From Bravo to Netflix to Hulu – every cable and streaming platform has a generous menu of reality TV offerings. So how do producers elevate their show and capture their audience when the reality clutter struggle is real?
Executive producer Deanna Markoff, whose credits include The Real Housewives of New Jersey, Summer House, Pawn Stars, and Buying Beverly Hills described the challenges producers face to Showbiz Cheat Sheet.
But also how do documentarians differentiate their series, plus does she as a producer ever massage a storyline while filming to spice up the show?
How did producers make ‘Buying Beverly Hills’ stand out?
Markoff was fresh off of Buying Beverly Hills Season 1 on Netflix and said working with real estate Agency head Mauricio Umansky and his family was a delight. And while Buying Beverly Hills featured some serious real estate eye candy, Markoff wanted to tell a different story, one about family and connections.
“It’s an interesting challenge, especially since there’s so many real estate shows out there like Selling Sunset,” she said noting the other Netflix reality real estate show. “It’s really trying to figure out not only how do you follow those things, but how do you follow it in a way that makes your show stand out from all the others.”
“And so I think the thing that we really try to infuse into all the real estate and the transactions is seeing how these people work in that world and always bringing it back to family and their friends. Every time you can infuse that story into what was happening with the real estate, it just made it so much easier to follow their journey and how the process actually goes. And you don’t tune out. Your eyes don’t glaze over, you’re invested.”
The ‘Buying Beverly Hills’ cast was a huge draw too
Markoff said it helped that Umansky understood the process going into the series. “We have kind of had this project in the can for a while because we just knew we wanted to work with Mauricio,” she shared. “Not only is he married to Kyle Richards, but he created this incredible Agency. It’s so funny because when I first started on the show, I didn’t see many Agencies, but the minute I started on the show, I realized how many there were all over the place.”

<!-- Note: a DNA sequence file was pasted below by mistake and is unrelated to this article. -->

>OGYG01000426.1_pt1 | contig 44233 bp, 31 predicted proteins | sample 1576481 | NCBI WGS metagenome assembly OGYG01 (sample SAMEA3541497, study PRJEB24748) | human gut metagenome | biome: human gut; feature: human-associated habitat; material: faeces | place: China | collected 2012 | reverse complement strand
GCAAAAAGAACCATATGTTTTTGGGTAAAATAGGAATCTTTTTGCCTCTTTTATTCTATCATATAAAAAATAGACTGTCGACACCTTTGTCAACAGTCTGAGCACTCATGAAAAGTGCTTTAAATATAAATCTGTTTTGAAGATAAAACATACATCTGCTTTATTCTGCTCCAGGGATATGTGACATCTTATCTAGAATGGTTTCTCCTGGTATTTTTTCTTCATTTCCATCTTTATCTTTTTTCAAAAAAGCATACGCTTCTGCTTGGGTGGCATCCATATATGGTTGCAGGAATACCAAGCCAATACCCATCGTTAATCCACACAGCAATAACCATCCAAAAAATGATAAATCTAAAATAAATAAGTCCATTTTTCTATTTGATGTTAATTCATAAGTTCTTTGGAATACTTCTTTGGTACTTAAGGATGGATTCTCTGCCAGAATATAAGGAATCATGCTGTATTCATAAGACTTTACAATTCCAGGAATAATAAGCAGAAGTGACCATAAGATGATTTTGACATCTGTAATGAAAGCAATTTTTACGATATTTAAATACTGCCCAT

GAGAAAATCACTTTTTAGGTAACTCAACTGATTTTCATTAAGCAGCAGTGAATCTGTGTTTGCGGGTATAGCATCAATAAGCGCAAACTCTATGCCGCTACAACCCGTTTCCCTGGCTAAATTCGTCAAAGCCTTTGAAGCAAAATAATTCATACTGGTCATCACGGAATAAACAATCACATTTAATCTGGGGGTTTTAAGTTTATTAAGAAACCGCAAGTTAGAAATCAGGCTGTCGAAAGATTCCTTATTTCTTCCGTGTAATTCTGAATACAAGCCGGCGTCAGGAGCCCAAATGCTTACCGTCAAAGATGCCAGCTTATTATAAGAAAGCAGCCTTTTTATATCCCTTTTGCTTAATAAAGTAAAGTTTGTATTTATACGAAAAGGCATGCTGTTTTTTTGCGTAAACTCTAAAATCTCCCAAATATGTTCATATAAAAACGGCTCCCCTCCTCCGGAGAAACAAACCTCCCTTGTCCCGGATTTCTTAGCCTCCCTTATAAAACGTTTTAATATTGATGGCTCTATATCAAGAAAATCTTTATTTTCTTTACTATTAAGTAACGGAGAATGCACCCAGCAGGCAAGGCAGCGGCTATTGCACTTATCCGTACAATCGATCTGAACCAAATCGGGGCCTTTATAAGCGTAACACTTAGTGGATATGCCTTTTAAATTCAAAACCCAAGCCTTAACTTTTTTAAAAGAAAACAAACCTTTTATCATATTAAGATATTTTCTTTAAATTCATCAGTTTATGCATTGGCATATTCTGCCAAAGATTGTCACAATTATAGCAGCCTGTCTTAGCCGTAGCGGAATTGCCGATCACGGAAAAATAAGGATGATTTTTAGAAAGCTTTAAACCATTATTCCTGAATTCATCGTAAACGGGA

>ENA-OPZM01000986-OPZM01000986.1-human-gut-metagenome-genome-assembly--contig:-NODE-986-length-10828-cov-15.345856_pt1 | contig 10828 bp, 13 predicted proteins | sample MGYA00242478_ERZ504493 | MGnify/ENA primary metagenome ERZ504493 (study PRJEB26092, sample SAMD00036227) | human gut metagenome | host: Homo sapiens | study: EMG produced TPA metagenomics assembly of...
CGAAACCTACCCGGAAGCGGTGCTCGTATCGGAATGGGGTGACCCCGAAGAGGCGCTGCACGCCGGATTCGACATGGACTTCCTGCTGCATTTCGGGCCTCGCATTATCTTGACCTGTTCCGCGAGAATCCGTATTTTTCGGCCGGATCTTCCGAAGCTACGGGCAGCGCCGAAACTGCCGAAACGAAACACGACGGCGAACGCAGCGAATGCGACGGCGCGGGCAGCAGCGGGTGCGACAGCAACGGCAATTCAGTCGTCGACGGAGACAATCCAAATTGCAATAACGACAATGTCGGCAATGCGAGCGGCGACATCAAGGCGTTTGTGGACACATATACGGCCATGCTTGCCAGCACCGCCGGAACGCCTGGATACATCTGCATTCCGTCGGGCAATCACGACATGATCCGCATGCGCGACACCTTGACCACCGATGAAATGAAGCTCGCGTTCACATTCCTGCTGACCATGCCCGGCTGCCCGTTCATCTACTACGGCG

“And then when I met him, he’s just so charismatic and such a good guy, and he just wants things to go well and he wants to put his best foot forward,” she said. “He was so easy to work with. And he was the bread and butter. He’s the reason the show exists, why it’s so successful.”
Unlike a show like Million Dollar Listing, which primarily focuses on the deals, Markoff wanted Buying Beverly Hills to have more of an interpersonal feel. “I think the crux of the show is this family dynasty,” she said. “So it was really easy to always kind of bring it around to [Umansky] because his daughters are in this business. Everybody knows the background with his wife. So, he was the one that everybody wanted there when it was important. And so we used him when he was necessary and everything led back to him just through the other characters.”
No word yet on ‘Buying Beverly Hills’ Season 2
With reality TV almost becoming a competitive sport, it has to be tempting to get involved with the storyline, especially if what is being captured feels stale. But Markoff said that as a producer she does not interfere or try to enhance storylines to create more drama.
“I like to be as hands-off as possible,” she said. “I mean, the audience is smart, right? They can tell when a producer stepped in and was like, ‘You should say this.’ So for me, I love to err on the side of letting them be authentic. Of course, sometimes you have to remind people of things or just be like, ‘Hey, we need this scene because it happened off camera.’ And that kind of stuff is just natural in the reality TV world but, to me, authenticity is way better.”
So will Buying Beverly Hills get another season? Markoff hopes so because there is so much more story to tell.